Which leads me to the next thing in dealing with depression. Number one is taking the plunge and getting professional help, but that by no means should overshadow the need for a support system of people who care about you. In my opinion, the more of those the better, because that way you don’t burden one person with all your junk. Unless, of course, that one person is a therapist! Talking about your feelings with someone who cares about you is very helpful and spreading that out to a couple of people you care about makes it easier on everyone. It also gives you some different perspectives, which a lot of times is beneficial as well.

 

Now for the last thing I want to address… Natural remedies. I’m all for them. I grew up in Boulder, Colorado, after all, where doing things naturally was a lifestyle before it became popular. I’ve tried St. John’s Wort, aromatherapy, GABA, SAM-e, Valerian Root, Skullcap, seen holistic doctors… The list goes on. And some of them have worked when the depression is minor, so by all means, read up on these things and see if any of them might work for you, but don’t rule out the heavy-duty prescription choice. Sometimes you need to call in the big guns!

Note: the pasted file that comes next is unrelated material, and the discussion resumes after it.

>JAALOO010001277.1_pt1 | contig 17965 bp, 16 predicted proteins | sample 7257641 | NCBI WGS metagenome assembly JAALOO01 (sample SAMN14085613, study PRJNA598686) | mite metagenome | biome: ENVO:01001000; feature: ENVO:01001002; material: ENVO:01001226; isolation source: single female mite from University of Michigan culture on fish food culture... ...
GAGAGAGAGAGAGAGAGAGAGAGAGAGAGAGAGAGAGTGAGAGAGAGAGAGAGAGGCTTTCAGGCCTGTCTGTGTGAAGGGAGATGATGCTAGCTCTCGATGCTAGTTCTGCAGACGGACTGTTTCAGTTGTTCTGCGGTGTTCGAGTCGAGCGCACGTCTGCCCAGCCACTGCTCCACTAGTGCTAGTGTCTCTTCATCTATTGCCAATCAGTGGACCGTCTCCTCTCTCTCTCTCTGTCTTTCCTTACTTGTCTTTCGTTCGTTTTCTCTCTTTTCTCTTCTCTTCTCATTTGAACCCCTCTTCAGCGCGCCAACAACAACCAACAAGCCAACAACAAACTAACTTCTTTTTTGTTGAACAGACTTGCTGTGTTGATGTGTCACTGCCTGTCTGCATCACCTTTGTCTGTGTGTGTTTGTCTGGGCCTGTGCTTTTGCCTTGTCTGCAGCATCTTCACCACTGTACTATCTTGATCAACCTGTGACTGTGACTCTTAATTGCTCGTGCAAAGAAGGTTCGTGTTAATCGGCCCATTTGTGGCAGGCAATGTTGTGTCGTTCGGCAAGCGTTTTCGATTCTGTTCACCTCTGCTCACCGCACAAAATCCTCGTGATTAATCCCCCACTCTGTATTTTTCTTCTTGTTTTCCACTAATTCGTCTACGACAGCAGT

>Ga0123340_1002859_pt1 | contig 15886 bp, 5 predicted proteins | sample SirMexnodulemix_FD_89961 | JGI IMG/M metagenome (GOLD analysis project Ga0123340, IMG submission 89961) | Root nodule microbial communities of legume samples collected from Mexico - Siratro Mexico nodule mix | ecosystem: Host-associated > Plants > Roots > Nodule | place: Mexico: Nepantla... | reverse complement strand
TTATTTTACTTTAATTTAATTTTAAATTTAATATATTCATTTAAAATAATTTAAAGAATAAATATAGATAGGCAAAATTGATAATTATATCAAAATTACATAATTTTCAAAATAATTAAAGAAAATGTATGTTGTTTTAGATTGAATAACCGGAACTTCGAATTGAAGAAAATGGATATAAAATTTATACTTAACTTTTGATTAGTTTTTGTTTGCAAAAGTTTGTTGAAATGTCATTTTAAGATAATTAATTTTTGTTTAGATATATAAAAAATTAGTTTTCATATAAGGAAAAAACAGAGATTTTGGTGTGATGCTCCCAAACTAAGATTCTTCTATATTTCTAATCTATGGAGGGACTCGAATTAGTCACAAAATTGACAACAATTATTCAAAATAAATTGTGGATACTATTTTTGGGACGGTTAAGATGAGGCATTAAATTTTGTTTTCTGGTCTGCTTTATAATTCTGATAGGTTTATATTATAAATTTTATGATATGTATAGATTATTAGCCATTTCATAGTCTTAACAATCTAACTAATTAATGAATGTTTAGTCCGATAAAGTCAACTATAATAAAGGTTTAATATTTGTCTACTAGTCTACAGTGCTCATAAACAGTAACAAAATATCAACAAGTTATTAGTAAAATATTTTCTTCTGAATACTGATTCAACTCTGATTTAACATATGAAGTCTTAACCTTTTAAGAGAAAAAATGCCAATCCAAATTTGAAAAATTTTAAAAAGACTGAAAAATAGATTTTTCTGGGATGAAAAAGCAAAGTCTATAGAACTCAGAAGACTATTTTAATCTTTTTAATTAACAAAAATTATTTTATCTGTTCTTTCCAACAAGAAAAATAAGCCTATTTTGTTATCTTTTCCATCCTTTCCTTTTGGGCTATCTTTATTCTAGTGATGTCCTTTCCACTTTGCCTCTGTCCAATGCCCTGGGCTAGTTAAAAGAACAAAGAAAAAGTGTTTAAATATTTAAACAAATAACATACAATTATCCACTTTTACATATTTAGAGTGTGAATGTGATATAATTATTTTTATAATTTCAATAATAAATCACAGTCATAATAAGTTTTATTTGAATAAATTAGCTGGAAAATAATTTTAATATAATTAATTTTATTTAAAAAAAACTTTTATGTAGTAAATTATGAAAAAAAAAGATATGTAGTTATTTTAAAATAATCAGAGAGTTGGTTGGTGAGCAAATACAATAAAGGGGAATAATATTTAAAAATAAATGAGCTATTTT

Looking at it as helping your loved ones is a good way to motivate yourself to do what you have to, to get your brain functioning like it should. And don’t take it personally, like it’s something you can control on your own, any more than you can control how much insulin your body produces. Sometimes what you do on your own can help, but sometimes the problem is too big to handle on your own. Don’t give up, and do what you can to conquer the depression monster! I’m living proof it can be done! But don’t forget that monster is a life-long battle, and if you stop doing what’s working because you feel better, the monster will start getting the better of you again. Always stay on guard!

 

Robyn Rychards' latest release is Cruising With Danger. For more information about Robyn, check out her website and follow her on Facebook, Twitter and Instagram.

 

 

Is depression or anxiety something you struggle with? Do you have any tips or tricks to help you stay the course? Let us know in the comments or join the #NotAlone discussion on our Social Media where you'll find yourself in very good (and supportive!) company.